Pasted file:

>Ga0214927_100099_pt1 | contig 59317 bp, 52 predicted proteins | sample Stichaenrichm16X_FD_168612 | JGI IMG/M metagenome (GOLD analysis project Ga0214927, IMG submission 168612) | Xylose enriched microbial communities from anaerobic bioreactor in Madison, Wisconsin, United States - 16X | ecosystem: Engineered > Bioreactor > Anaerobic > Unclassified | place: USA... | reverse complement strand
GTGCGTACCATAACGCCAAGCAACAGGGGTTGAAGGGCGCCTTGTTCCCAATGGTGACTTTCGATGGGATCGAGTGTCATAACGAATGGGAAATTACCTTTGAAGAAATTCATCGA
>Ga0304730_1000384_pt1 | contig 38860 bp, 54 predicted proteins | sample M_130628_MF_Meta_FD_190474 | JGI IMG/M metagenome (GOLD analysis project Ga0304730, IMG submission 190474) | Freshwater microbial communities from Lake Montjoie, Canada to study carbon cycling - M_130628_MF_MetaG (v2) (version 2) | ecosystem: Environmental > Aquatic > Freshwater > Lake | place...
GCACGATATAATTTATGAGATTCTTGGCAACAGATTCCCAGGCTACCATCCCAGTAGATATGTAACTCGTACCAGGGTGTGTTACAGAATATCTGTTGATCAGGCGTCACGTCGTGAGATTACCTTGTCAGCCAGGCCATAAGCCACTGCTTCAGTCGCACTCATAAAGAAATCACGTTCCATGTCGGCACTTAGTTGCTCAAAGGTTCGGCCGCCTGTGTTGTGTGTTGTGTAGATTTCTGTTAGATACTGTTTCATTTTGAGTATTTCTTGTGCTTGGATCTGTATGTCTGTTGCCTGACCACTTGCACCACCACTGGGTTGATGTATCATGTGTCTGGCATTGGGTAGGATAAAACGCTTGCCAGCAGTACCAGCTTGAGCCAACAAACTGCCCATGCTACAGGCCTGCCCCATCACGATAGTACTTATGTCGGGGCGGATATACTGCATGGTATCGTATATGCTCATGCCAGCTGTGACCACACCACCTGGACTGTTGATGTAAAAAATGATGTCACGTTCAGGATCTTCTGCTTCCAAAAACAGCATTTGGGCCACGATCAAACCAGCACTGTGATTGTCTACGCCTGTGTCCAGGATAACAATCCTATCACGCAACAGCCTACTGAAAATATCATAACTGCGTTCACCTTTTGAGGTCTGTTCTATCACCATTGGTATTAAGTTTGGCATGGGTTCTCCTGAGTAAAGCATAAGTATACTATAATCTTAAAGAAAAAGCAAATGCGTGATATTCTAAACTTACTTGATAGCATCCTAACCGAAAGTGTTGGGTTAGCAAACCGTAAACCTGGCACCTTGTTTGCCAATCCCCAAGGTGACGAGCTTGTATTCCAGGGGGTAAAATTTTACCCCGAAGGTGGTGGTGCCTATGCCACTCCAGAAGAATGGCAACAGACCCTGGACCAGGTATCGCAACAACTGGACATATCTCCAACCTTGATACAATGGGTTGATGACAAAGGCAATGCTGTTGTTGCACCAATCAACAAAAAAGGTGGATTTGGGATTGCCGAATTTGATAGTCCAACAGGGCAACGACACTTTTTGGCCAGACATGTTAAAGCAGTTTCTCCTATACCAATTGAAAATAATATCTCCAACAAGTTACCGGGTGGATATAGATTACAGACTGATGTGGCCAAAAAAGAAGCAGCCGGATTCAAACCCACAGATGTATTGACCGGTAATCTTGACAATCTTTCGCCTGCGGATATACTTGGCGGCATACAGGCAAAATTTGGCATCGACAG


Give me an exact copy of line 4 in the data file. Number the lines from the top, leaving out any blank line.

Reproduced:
GCACGATATAATTTATGAGATTCTTGGCAACAGATTCCCAGGCTACCATCCCAGTAGATATGTAACTCGTACCAGGGTGTGTTACAGAATATCTGTTGATCAGGCGTCACGTCGTGAGATTACCTTGTCAGCCAGGCCATAAGCCACTGCTTCAGTCGCACTCATAAAGAAATCACGTTCCATGTCGGCACTTAGTTGCTCAAAGGTTCGGCCGCCTGTGTTGTGTGTTGTGTAGATTTCTGTTAGATACTGTTTCATTTTGAGTATTTCTTGTGCTTGGATCTGTATGTCTGTTGCCTGACCACTTGCACCACCACTGGGTTGATGTATCATGTGTCTGGCATTGGGTAGGATAAAACGCTTGCCAGCAGTACCAGCTTGAGCCAACAAACTGCCCATGCTACAGGCCTGCCCCATCACGATAGTACTTATGTCGGGGCGGATATACTGCATGGTATCGTATATGCTCATGCCAGCTGTGACCACACCACCTGGACTGTTGATGTAAAAAATGATGTCACGTTCAGGATCTTCTGCTTCCAAAAACAGCATTTGGGCCACGATCAAACCAGCACTGTGATTGTCTACGCCTGTGTCCAGGATAACAATCCTATCACGCAACAGCCTACTGAAAATATCATAACTGCGTTCACCTTTTGAGGTCTGTTCTATCACCATTGGTATTAAGTTTGGCATGGGTTCTCCTGAGTAAAGCATAAGTATACTATAATCTTAAAGAAAAAGCAAATGCGTGATATTCTAAACTTACTTGATAGCATCCTAACCGAAAGTGTTGGGTTAGCAAACCGTAAACCTGGCACCTTGTTTGCCAATCCCCAAGGTGACGAGCTTGTATTCCAGGGGGTAAAATTTTACCCCGAAGGTGGTGGTGCCTATGCCACTCCAGAAGAATGGCAACAGACCCTGGACCAGGTATCGCAACAACTGGACATATCTCCAACCTTGATACAATGGGTTGATGACAAAGGCAATGCTGTTGTTGCACCAATCAACAAAAAAGGTGGATTTGGGATTGCCGAATTTGATAGTCCAACAGGGCAACGACACTTTTTGGCCAGACATGTTAAAGCAGTTTCTCCTATACCAATTGAAAATAATATCTCCAACAAGTTACCGGGTGGATATAGATTACAGACTGATGTGGCCAAAAAAGAAGCAGCCGGATTCAAACCCACAGATGTATTGACCGGTAATCTTGACAATCTTTCGCCTGCGGATATACTTGGCGGCATACAGGCAAAATTTGGCATCGACAG